If thats legally incorrect, anyone, please holler. Thats based on news accounts, not a careful read of the applicable statutes.

The worst, most ironic part is that if the State Senate botches it and we do go to Plan C the city is a large enough employer that the wage tax loss from the 3,000 city workers who will be laid off - as well as various other city contractors - will likely easily put us over the top - but too late for the requirements of state law.

Good point on how little cooperation was bought from State Senate Republicans by playing ball with Rendell on casinos, however. But of course, its basically a fight between Rendell (who supports casinos) and State Senate Majority Leader Dominic Pileggi (who supports casinos) so I'm not sure its fair to say there is an anti-casino dog in that fight, if thats the only issue you care about.

And then you have Philadelphia state reps like Mike O'Brien who are so eager to show they are even more pro-casino than Nutter, they push bogus scenarios saying the city shouldn't get the sales tax till the casino gets built - even though the numbers and the timeline don't add up in terms of the city budget. Basically from a strictly anti-casino perspective, the majority of Philadelphia's own delegation to Harrisburg sucks and the majority of the rest of the state is worse. And the courts have basically said in terms of gaming state law trumps the city.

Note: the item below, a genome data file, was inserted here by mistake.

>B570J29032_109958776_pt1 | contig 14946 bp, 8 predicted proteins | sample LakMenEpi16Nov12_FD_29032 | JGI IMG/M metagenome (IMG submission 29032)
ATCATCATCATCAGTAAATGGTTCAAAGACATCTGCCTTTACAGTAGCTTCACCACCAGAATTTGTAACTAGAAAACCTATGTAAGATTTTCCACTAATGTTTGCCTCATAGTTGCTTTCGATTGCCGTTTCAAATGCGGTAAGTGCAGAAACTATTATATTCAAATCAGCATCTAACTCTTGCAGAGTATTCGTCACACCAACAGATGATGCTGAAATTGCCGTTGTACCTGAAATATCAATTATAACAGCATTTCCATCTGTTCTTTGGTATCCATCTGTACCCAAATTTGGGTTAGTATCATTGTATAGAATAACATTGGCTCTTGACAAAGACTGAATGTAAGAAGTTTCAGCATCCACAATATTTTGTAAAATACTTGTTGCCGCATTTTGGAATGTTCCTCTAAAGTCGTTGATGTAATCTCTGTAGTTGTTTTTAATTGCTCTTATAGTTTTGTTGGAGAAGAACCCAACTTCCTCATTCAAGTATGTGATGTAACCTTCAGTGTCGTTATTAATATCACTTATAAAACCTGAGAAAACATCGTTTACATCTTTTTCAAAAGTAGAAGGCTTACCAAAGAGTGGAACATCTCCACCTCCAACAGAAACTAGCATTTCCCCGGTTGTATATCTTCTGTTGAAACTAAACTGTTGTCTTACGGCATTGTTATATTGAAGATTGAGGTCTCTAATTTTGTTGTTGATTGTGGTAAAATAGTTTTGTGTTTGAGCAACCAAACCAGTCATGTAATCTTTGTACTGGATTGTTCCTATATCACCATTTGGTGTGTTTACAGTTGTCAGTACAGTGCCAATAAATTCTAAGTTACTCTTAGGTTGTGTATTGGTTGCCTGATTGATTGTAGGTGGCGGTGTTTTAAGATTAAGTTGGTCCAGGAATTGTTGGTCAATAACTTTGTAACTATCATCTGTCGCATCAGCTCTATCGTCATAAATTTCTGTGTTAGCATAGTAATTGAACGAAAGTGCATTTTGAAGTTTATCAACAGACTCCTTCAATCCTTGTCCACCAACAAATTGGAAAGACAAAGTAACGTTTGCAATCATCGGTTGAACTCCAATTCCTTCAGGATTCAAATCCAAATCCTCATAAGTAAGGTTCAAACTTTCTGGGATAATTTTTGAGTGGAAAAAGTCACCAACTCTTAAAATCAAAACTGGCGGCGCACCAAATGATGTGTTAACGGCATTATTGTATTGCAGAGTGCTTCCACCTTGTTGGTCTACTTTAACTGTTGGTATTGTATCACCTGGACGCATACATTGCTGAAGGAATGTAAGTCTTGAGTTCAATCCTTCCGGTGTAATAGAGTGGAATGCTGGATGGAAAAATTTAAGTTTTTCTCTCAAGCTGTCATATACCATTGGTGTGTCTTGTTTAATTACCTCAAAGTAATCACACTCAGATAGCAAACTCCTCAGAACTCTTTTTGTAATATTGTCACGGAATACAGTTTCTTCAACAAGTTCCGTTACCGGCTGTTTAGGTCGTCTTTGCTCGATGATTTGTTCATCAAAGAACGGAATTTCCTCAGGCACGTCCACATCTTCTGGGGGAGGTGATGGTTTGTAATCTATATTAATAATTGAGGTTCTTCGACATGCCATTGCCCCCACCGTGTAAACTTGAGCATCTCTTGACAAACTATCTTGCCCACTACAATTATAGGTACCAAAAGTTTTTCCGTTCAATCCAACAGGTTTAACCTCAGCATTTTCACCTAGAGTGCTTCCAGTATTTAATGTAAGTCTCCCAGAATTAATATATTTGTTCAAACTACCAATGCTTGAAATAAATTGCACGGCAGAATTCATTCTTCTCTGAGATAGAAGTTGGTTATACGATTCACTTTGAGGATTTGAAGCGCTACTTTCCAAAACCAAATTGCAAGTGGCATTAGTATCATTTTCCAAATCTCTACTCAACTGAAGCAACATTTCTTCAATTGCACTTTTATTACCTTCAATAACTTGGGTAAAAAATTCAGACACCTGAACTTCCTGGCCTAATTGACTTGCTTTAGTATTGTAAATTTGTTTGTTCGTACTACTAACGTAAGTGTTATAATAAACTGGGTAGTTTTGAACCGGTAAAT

-Sean
MrLuigi, my cat, actually only types half as badly as I do.

Plan D

Since the distinguished gentleman from Chester seems intent on ensuring Philadelphia starves to death...

I think it's only fitting if the City returned the favor by filing for Chapter 9 bankruptcy, which would generate a constitutional crisis in Harrisburg. The knee-jerk reaction from HBG would be to try to get the petition filed by the City of Philadelphia dismissed with the argument that the City does not possess the soverignty to do so and showing EVIDENCE to a Federal BK judge that HBG is solely responsible for the City's re-payment obligations.

That would immediately throw ALL of PA's state bond issues (in every single county) into junk status by the credit rating agencies... because Harrisburg would be demonstrating its clear resolve not to exercise fiduciary responsibility before the investing public.

Can't wait for that drama.

Or Pileggi could let go of the death grip on the city

and he and Rendell go back to bashing out the state budget pissing match they should have settled months ago without putting the lives of Philadelphia citizens at risk. Seems like a reasonable thing to ask if Pileggi is currently receiving $47 million in state aid straight to his hometown for a subsidy to a pro sports franchise called "The Philadlephia Union". A pro sports franchise, BTW, that the last guy Pillegi had appointed to run Philadelphia's school district (and who also of course is a big Chester GOP fundraiser) just so happens to be a co-owner of. Quite a coincidence, no?
-Sean
MrLuigi, my cat, actually only types half as badly as I do.